By Jay Ferguson, Louisville Water Museum Specialist
Former Louisville Water CEO Greg Heitzman forwarded this rare photograph, circa 1930, of a miniature golf course on the corner of Third and Chestnut Streets. This was the short-lived Henry Clay Golfmoor, surviving only a year or two.
A national miniature golf craze arrived in Louisville in 1930 with several courses built in and around downtown. There was even one in the basement of the Martin Brown Building across Fourth Street from the Brown Hotel.
At least three historic buildings seen in the photo still exist: the Henry Clay on the left, the Madrid on the right, and the taller building in the background appears to be the Starks Building.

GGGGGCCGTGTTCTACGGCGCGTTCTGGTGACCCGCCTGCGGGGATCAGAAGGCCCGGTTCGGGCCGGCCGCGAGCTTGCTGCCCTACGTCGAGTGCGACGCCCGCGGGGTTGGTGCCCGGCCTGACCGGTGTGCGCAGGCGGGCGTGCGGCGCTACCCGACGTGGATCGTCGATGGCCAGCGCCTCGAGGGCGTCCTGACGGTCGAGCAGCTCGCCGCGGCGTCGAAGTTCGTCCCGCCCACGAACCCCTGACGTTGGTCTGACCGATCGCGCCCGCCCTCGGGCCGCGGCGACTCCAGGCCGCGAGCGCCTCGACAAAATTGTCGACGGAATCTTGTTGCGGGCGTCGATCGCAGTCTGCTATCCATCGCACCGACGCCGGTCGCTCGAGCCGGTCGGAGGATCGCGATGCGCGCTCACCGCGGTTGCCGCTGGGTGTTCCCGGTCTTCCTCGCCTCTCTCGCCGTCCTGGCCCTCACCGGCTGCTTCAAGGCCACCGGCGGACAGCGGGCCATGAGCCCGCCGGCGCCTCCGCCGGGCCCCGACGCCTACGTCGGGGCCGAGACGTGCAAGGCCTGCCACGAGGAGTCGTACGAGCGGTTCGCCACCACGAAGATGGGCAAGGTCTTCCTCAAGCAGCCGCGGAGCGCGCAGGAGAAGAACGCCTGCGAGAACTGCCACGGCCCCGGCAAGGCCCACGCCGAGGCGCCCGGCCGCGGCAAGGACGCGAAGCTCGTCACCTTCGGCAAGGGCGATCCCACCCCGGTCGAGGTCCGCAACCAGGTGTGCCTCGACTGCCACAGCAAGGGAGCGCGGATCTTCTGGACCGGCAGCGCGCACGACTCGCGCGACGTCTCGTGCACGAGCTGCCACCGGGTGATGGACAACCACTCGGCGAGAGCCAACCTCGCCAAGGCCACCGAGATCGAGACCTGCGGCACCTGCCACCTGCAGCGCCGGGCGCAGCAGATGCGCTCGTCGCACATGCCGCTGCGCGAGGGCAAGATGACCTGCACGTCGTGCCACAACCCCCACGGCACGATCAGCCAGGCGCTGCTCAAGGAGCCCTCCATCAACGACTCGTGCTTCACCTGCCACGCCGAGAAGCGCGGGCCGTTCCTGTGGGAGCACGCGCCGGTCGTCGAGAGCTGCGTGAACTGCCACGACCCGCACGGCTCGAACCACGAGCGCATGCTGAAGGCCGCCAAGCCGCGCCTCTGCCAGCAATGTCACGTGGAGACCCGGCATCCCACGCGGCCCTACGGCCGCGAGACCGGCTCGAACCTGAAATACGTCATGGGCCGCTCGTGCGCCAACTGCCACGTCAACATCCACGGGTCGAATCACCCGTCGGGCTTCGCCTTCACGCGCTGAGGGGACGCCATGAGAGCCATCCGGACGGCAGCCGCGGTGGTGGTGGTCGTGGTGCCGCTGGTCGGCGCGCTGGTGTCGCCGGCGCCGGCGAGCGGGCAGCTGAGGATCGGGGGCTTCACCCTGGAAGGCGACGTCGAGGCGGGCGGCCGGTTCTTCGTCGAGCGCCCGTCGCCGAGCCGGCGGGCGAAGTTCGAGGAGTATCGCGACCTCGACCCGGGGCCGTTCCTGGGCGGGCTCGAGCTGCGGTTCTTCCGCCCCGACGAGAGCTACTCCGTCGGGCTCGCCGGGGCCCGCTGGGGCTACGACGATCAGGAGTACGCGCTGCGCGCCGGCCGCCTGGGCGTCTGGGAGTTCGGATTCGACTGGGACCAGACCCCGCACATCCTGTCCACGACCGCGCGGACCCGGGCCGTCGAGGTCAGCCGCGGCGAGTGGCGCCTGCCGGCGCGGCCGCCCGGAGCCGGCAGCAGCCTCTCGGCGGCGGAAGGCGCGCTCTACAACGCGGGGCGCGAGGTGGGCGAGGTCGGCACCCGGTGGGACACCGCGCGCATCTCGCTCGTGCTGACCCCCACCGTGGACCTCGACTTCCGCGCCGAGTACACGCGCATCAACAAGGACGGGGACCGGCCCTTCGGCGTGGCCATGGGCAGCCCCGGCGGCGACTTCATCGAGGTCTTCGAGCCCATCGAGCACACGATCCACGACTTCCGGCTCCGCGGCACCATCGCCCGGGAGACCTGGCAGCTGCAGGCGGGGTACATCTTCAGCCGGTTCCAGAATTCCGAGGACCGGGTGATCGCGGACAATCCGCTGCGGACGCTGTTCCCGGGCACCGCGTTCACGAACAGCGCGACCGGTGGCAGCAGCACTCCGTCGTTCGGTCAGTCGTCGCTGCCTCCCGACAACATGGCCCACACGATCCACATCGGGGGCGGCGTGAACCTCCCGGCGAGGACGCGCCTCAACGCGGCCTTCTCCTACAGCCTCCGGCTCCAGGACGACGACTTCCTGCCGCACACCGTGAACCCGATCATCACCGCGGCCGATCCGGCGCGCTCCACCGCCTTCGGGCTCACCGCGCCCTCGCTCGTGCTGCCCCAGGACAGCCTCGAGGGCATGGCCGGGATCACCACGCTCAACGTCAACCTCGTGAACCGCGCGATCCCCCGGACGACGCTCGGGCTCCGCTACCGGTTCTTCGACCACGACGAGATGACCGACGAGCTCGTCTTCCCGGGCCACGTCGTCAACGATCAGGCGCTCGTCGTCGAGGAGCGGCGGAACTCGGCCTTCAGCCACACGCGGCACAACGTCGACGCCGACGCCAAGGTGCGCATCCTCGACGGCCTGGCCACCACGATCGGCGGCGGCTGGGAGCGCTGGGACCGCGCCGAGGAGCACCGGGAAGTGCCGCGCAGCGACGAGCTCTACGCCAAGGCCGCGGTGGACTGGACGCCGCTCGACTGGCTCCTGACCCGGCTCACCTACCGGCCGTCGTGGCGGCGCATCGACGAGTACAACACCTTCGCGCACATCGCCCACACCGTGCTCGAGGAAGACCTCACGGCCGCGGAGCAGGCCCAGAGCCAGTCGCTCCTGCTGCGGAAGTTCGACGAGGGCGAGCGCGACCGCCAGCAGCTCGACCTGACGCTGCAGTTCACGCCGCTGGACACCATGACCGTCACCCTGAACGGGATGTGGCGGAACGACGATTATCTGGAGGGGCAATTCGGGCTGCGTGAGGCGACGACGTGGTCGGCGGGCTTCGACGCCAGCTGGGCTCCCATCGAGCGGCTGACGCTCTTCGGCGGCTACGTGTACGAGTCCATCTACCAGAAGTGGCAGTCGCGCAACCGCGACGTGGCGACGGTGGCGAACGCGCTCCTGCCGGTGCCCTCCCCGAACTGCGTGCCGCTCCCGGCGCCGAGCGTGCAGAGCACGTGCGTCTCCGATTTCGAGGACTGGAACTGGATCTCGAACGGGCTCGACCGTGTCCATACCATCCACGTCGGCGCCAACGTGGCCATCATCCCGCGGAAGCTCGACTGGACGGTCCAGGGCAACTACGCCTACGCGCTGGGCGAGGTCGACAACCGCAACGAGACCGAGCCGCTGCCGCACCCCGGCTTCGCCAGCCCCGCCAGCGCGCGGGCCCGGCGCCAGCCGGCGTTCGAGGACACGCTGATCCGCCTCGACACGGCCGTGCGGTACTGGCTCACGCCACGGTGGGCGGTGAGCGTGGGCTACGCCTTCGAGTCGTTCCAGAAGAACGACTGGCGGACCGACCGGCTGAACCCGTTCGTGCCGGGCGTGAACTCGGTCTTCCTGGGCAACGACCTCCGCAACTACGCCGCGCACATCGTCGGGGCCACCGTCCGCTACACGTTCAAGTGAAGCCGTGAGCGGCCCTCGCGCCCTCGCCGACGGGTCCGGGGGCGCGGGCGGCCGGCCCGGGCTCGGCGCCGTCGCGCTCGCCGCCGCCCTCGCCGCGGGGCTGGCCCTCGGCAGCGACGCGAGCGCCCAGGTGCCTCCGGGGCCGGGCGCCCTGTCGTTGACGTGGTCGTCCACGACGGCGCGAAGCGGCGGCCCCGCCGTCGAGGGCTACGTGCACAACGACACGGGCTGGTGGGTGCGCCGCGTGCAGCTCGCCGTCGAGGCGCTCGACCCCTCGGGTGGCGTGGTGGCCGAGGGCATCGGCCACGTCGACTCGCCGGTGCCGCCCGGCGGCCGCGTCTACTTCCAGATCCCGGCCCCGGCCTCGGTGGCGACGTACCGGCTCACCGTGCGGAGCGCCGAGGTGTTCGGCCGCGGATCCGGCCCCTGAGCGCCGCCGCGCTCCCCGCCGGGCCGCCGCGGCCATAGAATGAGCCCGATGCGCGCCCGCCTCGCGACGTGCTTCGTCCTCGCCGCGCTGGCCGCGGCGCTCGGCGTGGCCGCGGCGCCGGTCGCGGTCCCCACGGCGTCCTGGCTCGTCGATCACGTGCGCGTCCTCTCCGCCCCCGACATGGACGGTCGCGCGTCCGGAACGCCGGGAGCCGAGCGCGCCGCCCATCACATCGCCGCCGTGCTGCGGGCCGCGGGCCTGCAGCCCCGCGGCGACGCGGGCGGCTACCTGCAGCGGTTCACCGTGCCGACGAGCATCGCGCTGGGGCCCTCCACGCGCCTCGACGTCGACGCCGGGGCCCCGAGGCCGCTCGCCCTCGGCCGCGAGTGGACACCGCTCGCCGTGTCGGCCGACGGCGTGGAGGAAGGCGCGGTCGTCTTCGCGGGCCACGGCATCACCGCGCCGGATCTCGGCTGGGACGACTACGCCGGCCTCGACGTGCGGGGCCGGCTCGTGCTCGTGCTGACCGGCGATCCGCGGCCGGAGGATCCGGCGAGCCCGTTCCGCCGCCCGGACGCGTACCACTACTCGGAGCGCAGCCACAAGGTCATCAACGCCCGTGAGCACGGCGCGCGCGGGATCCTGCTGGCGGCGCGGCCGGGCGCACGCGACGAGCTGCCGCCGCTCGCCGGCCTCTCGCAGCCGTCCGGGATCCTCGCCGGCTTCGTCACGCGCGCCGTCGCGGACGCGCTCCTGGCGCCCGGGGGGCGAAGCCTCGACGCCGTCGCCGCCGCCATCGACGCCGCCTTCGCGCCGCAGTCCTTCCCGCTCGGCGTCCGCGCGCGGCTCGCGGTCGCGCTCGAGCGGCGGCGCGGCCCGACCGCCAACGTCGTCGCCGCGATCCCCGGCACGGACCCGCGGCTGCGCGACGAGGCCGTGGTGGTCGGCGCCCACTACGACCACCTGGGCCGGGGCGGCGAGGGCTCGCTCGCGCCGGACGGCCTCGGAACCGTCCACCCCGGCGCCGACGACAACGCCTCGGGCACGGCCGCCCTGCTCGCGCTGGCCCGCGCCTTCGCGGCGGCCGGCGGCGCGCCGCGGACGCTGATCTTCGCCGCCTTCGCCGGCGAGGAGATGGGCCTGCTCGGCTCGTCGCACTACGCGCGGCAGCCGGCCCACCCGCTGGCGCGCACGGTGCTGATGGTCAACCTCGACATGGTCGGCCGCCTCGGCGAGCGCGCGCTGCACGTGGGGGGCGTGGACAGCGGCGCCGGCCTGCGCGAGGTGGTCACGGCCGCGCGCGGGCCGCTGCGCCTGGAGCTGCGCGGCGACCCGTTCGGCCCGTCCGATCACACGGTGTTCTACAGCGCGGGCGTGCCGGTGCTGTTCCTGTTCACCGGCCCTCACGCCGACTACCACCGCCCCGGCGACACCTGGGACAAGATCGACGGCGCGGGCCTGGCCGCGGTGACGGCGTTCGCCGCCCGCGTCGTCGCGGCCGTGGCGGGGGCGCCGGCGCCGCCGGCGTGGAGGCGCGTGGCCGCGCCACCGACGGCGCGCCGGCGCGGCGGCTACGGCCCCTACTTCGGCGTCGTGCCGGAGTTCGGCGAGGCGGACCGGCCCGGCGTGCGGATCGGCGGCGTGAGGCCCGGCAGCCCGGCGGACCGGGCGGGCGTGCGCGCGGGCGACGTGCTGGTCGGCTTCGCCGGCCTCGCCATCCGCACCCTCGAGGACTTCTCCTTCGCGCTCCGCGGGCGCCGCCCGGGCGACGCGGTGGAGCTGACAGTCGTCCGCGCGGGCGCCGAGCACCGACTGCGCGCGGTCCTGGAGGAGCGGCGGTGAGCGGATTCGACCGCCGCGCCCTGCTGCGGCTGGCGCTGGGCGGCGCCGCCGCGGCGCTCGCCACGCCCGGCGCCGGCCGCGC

Louisville Water’s John L. Huber Building now stands where the block of buildings in the center once were. The small white building to the right of center was a White Castle.
Perhaps on a nice day, some of Louisville Water’s office workers in the old 435 S. Third Street building walked down a couple of blocks for a sack full of sliders and a round of golf.
The second photo below is a view of the area today.